Almost from the moment that Sarah Palin was selected by John McCain as his running mate in 2008 and I saw how the crazies in the party seized upon her as one of them, I warned that this was a turning point for the Republican party and that McCain would bear the responsibility for creating a monster that would threaten to devour the party. As I wrote back in September 3, 2008:
I think that this decision is going to haunt McCain. His and her ardent supporters are trying to put on a good face and saying that this move is a ‘game changer’. I think they are right but not in a good way for him. It risks changing a narrow race into a blowout victory for Obama.
And so it proved. Shortly after the 2008 election, I wrote that by selecting Palin, McCain had opened a Pandora’s box that he would regret.
But in many ways, McCain’s choice of Palin will do a lot more harm to the Republicans that Lieberman did to the Democrats, even though the latter actually campaigned against the Democratic candidate and provided cover for some of the most despicable allegations made against Obama. In the end, Lieberman represents just himself, a voting bloc of one, and will eventually disappear, most likely losing his next senatorial election in 2012.
But Palin does represent a large constituency that will not go away even in the event that she does, and this group has been newly energized by the Palin selection and their claim to power is what is going to cause problems.
McCain belongs more to the old-style conservative Republican wing of the party, does not seem particularly religious or enamored of the religion-based agenda of the social values bloc, and he probably saw that bloc in the subservient role it has traditionally played, which is to mainly turn up on election day. It is very likely that when McCain selected Palin, he saw her as bringing female and outsider and youth and energy credentials to the ticket, nothing more.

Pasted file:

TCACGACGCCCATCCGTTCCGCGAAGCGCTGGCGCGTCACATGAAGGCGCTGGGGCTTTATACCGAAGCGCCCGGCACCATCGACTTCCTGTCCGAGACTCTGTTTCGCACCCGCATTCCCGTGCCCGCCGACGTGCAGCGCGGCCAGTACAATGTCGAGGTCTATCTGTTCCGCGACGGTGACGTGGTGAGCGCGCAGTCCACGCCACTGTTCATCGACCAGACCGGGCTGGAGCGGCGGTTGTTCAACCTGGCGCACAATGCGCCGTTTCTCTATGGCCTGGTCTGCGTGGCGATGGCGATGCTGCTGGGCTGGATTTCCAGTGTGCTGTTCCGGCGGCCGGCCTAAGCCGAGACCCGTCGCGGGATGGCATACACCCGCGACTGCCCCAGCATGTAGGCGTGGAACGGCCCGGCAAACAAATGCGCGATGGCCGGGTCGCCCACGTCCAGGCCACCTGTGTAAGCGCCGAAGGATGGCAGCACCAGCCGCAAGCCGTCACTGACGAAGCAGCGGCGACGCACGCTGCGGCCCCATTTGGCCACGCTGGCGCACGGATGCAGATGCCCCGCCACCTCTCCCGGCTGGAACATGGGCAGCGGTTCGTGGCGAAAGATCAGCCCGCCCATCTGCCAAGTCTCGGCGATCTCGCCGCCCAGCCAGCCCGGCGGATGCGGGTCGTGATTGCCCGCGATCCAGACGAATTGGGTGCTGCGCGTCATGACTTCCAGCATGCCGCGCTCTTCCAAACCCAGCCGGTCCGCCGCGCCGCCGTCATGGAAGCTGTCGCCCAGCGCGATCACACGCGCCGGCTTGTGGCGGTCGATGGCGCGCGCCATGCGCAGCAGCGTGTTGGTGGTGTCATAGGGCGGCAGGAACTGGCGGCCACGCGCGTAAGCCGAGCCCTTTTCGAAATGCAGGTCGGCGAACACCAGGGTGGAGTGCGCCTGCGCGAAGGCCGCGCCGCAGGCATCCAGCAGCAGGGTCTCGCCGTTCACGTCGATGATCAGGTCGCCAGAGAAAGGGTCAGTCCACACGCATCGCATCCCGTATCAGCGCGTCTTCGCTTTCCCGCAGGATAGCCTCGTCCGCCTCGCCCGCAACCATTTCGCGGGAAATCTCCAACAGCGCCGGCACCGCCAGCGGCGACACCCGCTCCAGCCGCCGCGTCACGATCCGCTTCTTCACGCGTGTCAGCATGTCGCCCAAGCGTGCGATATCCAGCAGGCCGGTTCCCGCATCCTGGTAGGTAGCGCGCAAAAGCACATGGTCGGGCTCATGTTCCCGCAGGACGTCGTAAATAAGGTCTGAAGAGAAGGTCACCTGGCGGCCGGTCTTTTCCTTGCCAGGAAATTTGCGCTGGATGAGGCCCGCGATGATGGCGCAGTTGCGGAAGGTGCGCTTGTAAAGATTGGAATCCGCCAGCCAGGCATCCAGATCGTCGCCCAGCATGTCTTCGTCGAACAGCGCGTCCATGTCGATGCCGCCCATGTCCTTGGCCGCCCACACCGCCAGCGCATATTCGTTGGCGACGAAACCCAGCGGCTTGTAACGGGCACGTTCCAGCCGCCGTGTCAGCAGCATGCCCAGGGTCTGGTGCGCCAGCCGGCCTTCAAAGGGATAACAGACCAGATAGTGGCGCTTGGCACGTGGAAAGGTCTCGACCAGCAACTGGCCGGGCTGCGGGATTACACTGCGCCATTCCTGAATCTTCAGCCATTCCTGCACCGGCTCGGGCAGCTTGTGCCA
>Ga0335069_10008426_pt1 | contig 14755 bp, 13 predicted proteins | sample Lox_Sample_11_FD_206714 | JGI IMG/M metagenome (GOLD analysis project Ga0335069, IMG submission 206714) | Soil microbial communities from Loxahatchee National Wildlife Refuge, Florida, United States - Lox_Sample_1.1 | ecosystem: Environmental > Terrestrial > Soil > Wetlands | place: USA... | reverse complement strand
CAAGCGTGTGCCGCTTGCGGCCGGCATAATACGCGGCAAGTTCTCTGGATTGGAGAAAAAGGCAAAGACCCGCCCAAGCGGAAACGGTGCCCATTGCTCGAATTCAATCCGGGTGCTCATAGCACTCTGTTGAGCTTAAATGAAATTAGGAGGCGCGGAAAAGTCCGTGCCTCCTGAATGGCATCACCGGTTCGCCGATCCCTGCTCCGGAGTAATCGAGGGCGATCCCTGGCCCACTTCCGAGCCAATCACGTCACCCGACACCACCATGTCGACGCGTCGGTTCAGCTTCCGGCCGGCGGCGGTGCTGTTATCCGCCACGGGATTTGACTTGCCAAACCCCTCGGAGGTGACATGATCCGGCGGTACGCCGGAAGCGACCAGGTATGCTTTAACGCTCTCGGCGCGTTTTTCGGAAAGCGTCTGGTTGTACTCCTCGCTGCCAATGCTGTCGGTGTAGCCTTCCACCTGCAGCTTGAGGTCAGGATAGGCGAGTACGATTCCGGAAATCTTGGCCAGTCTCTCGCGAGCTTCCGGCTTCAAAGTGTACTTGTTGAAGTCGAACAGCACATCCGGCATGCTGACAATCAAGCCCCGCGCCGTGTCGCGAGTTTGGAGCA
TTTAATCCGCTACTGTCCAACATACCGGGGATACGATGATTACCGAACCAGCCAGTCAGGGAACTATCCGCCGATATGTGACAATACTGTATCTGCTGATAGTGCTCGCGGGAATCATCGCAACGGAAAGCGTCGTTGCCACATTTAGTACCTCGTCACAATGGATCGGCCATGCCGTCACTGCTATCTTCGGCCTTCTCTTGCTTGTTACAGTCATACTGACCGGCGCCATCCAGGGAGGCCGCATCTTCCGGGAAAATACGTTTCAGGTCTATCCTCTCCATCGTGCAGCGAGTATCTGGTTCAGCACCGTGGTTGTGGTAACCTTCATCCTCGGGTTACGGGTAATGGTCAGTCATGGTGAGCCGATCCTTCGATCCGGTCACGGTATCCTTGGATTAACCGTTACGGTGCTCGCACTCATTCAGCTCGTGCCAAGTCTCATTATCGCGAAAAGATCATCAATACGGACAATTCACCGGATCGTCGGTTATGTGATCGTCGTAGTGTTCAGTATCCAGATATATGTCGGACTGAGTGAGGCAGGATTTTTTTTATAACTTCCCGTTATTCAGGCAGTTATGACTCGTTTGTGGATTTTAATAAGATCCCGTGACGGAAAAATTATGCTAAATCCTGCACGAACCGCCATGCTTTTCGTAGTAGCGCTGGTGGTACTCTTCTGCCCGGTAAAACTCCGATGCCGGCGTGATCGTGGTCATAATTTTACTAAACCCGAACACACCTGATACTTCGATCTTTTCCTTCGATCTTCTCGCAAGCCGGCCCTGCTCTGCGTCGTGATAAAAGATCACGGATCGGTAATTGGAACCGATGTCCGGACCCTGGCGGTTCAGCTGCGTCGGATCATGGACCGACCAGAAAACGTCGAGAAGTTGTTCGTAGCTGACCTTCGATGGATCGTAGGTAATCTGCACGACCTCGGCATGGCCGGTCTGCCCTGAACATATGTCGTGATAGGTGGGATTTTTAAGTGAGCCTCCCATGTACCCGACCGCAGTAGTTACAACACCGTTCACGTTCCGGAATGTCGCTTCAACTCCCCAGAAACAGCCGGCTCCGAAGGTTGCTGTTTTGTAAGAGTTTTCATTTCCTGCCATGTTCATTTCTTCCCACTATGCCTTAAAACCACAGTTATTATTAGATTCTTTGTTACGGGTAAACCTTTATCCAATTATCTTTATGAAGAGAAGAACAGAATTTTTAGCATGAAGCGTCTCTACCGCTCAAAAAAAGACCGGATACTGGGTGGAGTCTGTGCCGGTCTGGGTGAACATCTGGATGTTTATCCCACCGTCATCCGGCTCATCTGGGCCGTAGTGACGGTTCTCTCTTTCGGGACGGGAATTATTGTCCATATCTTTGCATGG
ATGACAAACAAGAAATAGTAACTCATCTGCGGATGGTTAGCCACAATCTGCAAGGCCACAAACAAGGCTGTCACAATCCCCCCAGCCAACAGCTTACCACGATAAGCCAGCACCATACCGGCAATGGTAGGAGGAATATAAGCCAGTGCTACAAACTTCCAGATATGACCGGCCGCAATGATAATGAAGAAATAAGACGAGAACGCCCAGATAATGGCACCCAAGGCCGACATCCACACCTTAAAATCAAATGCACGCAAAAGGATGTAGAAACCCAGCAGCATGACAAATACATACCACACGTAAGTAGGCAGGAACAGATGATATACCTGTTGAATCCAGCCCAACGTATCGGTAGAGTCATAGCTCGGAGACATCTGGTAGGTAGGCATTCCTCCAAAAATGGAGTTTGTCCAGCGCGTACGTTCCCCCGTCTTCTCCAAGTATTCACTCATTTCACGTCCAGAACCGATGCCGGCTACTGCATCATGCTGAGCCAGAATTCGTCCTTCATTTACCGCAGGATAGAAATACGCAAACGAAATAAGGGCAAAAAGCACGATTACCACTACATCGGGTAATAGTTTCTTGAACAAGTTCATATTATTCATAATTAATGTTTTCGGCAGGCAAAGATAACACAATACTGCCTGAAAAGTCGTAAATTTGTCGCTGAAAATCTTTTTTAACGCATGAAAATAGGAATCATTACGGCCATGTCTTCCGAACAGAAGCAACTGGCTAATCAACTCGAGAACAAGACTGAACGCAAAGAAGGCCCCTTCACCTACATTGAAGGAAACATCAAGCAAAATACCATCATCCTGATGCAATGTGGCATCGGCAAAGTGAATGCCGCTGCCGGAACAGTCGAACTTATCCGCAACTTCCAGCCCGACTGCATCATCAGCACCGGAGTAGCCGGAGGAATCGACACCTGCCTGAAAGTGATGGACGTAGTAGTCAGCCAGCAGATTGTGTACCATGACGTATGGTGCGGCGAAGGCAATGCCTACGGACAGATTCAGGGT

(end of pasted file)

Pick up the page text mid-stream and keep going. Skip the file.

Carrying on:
I think it is now obvious that the vetting of Palin prior to her selection to be McCain’s running mate was cursory to the point of being almost non-existent. I am almost certain that he did not realize that the elevation of Palin would open a Pandora’s box of expectations of the social values bloc of his party and did not anticipate the outpouring of religious fervor that would accompany her selection. For the first time, the religious base has had one of them be part of the top leadership. Now that they have got so close to the driver’s seat, they are not going to return to the back of the bus. I think they will insist on a true believer as the next leader of the party.
This is where the battle lines are going to be drawn within the Republican party. What is happening now is that the culture wars that were used in the fights against Democrats is becoming a weapon to be used within the Republican Party, to determine who the ‘real Republicans’ are. The Southern strategy tactics of dividing the country on cultural issues that worked so well for the Republicans on the national level for nearly four decades, has now suddenly turned in on itself and is being used to divide up the party internally in order to see who will lead it and in what direction it will go.
Now Steve Schmidt, McCain’s campaign manager seems to realize the gravity of what he has done, saying that he regrets creating a “freak show” wing of the party by pushing for Palin. He says that the party should stand up to the “asininity” that she and others represent.
Good luck with that, Steve. You can draw a straight line from Palin through the Tea Party to Ted Cruz. The only question is whether that line turns around, stops there, or goes right towards the cliff.
My bet is on the last one until the party gets a major shellacking.
This short scene from the film Game Change with Schmidt (played by Woody Harrelson) and Palin (Julianne More) captures the dynamic at play.